Why it feels like Facebook is listening through your mic

Offer Seamless Mobile Experiences

During his keynote address, Salesforce president and chief product officer Bret Taylor touted the virtues of mobile data stream. He gave an example of his Marriott hotel experience during the conference, where his phone was the room key and he could order a toothbrush via the app even prior to arriving. “Mobile is the greatest opportunity brands have ever had to connect with customers,” he said. Other examples of customer-centric mobile apps of course include Uber and Lyft, which provide instant gratification and demonstrate the power of straight-through processing.

Changes in technology are constantly forcing businesses to find more innovative, impactful and exciting ways to talk to their audiences. In an increasingly digital world where the average person spends nearly nine hours per day on digital devices, it’s essential for businesses to not only have an effective digital strategy, but to also regularly review and update how they market themselves to their audience.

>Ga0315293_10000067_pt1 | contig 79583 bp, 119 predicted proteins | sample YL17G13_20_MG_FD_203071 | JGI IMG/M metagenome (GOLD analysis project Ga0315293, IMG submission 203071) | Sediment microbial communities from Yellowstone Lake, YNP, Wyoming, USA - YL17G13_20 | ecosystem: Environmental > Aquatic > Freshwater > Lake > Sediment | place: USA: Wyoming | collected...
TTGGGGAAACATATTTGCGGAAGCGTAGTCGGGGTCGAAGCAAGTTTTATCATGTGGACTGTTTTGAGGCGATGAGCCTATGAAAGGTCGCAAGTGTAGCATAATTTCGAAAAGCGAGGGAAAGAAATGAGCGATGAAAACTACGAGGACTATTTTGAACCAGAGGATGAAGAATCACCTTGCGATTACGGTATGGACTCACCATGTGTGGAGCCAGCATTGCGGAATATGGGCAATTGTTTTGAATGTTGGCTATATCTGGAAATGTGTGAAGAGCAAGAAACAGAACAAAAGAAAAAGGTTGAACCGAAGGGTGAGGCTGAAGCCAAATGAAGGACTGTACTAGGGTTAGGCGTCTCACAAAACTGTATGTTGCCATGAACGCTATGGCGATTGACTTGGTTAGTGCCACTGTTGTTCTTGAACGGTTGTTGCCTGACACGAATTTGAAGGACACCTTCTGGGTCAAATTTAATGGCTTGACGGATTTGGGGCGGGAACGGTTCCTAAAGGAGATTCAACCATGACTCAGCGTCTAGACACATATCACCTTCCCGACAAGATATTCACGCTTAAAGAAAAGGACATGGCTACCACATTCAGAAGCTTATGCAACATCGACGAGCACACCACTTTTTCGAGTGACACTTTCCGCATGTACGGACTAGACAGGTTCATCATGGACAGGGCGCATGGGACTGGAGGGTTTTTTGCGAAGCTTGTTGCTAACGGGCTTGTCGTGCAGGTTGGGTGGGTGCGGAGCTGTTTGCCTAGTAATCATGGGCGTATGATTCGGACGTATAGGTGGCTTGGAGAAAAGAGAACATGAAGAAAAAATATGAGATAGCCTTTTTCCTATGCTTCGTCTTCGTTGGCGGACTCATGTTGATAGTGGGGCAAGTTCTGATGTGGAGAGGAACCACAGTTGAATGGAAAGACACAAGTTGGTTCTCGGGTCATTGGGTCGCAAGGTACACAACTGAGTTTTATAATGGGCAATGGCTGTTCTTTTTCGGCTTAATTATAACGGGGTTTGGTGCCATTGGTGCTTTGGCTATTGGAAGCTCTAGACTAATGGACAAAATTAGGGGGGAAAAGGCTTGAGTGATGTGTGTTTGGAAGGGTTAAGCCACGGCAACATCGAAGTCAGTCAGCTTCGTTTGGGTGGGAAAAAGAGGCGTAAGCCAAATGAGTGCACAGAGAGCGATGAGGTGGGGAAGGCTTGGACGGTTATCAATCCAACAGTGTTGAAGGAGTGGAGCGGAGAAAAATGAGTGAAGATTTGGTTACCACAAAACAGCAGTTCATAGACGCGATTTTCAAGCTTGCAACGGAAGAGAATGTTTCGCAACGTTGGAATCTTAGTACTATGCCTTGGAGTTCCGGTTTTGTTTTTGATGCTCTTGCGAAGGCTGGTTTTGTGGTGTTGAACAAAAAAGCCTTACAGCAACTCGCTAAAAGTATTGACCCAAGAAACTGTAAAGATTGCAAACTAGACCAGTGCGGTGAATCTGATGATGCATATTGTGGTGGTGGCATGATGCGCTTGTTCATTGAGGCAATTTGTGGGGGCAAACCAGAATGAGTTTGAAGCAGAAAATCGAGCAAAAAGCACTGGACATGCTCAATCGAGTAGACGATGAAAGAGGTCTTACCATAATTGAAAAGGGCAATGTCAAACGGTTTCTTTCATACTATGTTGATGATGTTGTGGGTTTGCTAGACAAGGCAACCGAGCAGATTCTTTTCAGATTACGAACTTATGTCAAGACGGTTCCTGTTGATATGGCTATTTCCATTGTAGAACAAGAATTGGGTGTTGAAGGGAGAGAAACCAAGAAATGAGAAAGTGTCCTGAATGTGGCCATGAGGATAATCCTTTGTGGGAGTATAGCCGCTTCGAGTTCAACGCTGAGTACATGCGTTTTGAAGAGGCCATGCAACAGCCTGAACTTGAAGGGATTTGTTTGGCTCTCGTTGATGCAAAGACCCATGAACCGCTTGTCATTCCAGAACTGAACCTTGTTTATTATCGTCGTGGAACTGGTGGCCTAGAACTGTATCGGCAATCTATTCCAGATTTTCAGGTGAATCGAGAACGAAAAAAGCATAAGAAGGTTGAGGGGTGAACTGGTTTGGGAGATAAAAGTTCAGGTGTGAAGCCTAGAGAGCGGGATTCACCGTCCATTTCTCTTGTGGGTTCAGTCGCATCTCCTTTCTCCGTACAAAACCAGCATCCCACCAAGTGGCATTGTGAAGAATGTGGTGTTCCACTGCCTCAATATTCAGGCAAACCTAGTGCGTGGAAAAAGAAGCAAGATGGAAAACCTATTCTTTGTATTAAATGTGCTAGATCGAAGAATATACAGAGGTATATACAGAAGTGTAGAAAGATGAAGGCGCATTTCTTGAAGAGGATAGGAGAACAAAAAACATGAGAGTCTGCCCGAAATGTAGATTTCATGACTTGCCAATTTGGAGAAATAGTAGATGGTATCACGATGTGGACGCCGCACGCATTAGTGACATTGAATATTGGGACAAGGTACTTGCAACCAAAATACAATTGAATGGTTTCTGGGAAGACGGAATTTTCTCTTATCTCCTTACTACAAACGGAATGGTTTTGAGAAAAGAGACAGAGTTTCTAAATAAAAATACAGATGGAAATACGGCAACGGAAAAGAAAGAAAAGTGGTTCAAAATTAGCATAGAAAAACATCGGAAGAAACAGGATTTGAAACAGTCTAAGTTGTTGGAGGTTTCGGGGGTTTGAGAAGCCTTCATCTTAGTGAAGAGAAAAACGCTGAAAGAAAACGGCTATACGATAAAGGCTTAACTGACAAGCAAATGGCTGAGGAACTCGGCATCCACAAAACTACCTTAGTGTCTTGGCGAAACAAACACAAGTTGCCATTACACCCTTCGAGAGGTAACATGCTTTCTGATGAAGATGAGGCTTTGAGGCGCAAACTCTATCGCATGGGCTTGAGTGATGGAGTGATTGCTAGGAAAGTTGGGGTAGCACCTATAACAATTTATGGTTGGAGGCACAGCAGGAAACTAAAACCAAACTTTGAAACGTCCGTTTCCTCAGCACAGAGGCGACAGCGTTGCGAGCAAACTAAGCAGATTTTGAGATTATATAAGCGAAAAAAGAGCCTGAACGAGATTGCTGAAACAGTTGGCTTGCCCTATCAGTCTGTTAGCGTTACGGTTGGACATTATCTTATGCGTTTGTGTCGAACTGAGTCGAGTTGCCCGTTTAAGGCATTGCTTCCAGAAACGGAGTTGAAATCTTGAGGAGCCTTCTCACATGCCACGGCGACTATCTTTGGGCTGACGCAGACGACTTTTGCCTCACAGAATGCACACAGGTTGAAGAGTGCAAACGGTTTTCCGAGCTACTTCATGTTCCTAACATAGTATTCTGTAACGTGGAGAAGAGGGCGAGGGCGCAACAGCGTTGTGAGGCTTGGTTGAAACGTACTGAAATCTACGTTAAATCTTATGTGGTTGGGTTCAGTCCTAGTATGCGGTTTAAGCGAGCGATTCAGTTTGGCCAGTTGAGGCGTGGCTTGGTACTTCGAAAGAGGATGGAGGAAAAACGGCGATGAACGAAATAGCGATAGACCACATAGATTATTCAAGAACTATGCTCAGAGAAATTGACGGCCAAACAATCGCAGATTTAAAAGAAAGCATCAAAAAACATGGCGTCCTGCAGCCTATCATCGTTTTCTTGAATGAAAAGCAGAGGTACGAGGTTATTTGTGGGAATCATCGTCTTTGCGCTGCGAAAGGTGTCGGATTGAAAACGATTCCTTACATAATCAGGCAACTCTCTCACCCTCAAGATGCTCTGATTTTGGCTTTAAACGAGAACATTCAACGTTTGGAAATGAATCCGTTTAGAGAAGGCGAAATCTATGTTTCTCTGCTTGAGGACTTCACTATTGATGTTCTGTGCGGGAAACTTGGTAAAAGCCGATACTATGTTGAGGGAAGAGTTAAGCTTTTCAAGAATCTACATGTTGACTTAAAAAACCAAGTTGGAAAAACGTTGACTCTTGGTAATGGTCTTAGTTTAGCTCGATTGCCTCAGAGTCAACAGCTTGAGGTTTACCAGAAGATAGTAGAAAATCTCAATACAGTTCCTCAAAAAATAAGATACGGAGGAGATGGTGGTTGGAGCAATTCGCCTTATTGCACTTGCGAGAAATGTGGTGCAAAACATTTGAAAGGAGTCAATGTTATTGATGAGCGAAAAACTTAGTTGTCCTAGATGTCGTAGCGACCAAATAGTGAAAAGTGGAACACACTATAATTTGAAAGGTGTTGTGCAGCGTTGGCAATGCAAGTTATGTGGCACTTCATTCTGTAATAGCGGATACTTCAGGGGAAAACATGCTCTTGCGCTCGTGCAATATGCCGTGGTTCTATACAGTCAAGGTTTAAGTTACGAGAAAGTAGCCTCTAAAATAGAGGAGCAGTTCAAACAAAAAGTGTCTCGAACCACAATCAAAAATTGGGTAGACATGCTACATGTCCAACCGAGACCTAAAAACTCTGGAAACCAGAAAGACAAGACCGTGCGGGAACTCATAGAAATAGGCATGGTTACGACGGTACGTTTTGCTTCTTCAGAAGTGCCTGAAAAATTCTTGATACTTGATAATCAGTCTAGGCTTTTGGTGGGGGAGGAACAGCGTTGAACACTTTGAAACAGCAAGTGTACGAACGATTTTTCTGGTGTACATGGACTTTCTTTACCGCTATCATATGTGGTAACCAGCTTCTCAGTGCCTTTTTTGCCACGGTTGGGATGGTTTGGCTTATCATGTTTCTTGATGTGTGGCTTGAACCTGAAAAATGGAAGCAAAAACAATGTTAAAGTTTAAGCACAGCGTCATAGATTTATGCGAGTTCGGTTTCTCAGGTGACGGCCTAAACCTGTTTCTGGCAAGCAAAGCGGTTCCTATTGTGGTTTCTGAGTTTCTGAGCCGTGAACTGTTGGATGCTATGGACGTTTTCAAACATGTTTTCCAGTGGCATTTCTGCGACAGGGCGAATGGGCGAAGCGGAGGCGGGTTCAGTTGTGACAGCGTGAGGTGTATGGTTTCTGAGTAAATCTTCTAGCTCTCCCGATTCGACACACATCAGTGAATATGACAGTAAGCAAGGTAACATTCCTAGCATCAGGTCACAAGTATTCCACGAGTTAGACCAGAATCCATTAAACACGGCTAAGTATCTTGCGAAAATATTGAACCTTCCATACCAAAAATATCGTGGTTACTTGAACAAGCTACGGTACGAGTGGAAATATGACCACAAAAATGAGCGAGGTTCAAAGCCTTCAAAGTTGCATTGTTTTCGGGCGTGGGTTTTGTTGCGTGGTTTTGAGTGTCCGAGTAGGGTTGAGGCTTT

A key point for brands looking to jump on the bandwagon of any digital trend is to make sure that it’s an opportunity to add value to the customer experience. Don’t do something just for the sake of doing it, otherwise you risk making a huge investment only to annoy—or even creep out—your customers.

Key Takeaways

  • Prepare for voice. Smart personal assistants are getting smarter, and by 2020, ComScore predicts that 50% of all search will be voice generated. Brands interested in leveraging voice must offer customers a process for solving problems with smart speakers that offers more convenience than alternative solutions.
  • Optimize for the wrist. When creating digital experiences and crafting communications we must now take devices like the Apple Watch into account. That means subject lines are the new email.
  • Get into the AR game. Immersive commerce by way of virtual and augmented reality is enhancing the customer’s interaction with products, thereby increasing conversion and loyalty.
  • Go live to get personal. Whether through live interviews and events or sharing behind-the-scenes footage, live streaming presents a real opportunity for businesses to connect with their audience.
  • Be customized — not creepy. Tailored digital experiences can go too far. Give the consumer control of what data they would like to share in order to start the conversation.
  • Offer seamless mobile experiences. From turning mobile phones into hotel room key cards to the seamless, customer-centric experiences of Uber and Lyft, mobile is the best opportunity brands have ever had to connect with customers.
  • Before you jump on the bandwagon of any digital trend, make sure that it’s an opportunity to add value for your customers.